Caffe implementation available at


The authors introduce an extension called ‘Squeeze-and-Excitation’ (SE) block which should enable a network “to perform feature recalibration through which it can […] selectively emphasise […] and suppress” features.

They show how such SE-blocks improve performance on several datasets for several architectures while maintaining a reasonable network complexity (in terms of number of parameters as well as computational load).

Proposed mechanism

The basic idea is to enforce the network to regard non-linear interdependencies between spatial features in different channels without any supervised intervention. This is achieved by reducing the output features of a transform block of the original network by a global statistic (e.g. global average pooling) and predicting a scalar weight per channel from such a vector of channel-wise (scalar) statistics.


  • \(\mathbf{F}_{tr}\): transform of the original network, e.g. convolutional block
  • \(z_c = \mathbf{F}_{sq}(\mathbf{u}_c) = \frac{1}{H \times W} \sum_{i=1}^H \sum_{j=1}^W \, u_c(i, j)\): squeeze operation
  • \(\mathbf{s} = \mathbf{F}_{ex}(\mathbf{z}, \mathbf{W}) = \sigma(g(\mathbf{z}, \mathbf{W})) = \sigma(\mathbf{W}_2\delta(\mathbf{W}_1\mathbf{z}))\): excitation operation (\(\delta\): ReLU)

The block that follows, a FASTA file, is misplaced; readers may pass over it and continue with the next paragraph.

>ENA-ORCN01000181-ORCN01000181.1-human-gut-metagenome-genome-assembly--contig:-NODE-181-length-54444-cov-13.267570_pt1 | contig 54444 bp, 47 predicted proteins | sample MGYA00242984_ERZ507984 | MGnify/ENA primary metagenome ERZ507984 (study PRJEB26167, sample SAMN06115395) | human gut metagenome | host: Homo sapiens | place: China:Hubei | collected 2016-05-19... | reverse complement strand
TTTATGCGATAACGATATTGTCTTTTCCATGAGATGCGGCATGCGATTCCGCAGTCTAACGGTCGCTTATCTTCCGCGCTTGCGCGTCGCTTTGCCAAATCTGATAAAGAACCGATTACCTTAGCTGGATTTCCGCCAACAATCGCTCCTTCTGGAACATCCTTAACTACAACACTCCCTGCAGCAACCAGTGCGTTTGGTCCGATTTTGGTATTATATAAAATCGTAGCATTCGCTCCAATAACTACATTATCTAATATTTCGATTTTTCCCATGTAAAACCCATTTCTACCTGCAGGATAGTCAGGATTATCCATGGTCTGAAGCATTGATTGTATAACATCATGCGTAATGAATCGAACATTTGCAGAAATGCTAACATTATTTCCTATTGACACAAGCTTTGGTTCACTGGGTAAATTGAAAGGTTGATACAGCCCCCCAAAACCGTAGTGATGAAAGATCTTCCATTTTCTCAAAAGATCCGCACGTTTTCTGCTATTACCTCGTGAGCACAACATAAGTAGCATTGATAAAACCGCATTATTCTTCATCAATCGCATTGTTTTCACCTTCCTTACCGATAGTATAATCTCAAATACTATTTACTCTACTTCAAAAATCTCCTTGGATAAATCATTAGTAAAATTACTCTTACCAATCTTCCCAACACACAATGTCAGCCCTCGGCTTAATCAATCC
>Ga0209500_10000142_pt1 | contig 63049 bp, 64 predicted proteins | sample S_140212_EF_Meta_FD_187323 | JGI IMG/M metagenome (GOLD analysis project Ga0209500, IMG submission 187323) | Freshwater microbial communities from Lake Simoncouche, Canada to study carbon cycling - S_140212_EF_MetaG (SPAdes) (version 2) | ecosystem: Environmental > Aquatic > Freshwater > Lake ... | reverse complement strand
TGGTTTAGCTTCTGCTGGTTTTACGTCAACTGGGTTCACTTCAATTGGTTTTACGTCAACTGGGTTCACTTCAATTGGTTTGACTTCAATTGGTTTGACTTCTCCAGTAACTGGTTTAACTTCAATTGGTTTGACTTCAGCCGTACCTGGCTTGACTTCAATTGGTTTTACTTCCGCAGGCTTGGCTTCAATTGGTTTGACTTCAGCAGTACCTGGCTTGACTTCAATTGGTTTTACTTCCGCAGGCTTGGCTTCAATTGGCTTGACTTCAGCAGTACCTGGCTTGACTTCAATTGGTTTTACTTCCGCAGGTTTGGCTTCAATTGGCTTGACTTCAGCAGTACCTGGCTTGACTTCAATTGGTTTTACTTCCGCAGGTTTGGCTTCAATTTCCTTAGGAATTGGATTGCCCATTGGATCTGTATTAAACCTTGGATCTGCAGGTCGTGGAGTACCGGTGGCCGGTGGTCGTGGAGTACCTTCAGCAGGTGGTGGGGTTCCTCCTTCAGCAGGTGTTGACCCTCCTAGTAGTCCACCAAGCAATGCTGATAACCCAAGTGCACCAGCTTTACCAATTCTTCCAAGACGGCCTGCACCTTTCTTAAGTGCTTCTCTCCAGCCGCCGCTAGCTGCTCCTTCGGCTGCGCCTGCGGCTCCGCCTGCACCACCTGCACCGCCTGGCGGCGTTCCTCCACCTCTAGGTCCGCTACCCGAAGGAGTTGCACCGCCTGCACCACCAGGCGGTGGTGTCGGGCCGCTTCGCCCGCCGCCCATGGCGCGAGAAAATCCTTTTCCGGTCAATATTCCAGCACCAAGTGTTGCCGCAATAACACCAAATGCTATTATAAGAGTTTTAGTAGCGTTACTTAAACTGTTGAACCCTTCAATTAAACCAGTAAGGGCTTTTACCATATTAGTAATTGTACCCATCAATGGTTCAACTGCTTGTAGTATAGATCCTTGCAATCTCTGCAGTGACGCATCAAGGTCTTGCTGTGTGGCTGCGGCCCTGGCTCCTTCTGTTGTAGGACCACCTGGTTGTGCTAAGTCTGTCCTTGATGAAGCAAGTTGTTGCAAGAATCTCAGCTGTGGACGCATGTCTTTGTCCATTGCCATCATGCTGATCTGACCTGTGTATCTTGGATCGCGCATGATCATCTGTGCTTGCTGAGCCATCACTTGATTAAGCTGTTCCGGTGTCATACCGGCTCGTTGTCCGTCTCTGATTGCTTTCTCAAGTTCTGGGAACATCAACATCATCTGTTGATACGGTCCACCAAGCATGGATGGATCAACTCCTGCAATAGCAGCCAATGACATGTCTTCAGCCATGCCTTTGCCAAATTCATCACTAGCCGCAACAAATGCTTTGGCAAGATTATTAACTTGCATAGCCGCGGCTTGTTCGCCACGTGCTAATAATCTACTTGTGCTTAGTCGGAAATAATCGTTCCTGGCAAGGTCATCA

• \(\tilde{\mathbf{x}}_c = \mathbf{F}_{scale}(\mathbf{u}_c, s_c) = s_c \cdot \mathbf{u}_c\): recalibration operation (i.e. rescaling)

Examples for extension of existing architectures


Extension of existing architectures

  • SE blocks led to improvements for all investigated base-networks on the ImageNet 2012 dataset.
  • The computational overhead is small.
  • The improvement is the same for different network depths.

Different data sets

  • Similar improvements were also shown for other datasets

    • Scene Classification: Places365
    • Object Detection: COCO

Analysis of reweighting step

Caption: Colored curves represent the average activations for different classes (computed over 50 samples for each class) plotted over channel index.

  • In ‘early’ layers, the activations of the excitation step (i.e. rescaling weights) are the same among different classes.
  • In ‘later’ layers (e, f), the activations are saturated.
  • The reweighting among channels seems to be most significant in ‘intermediate’ layers.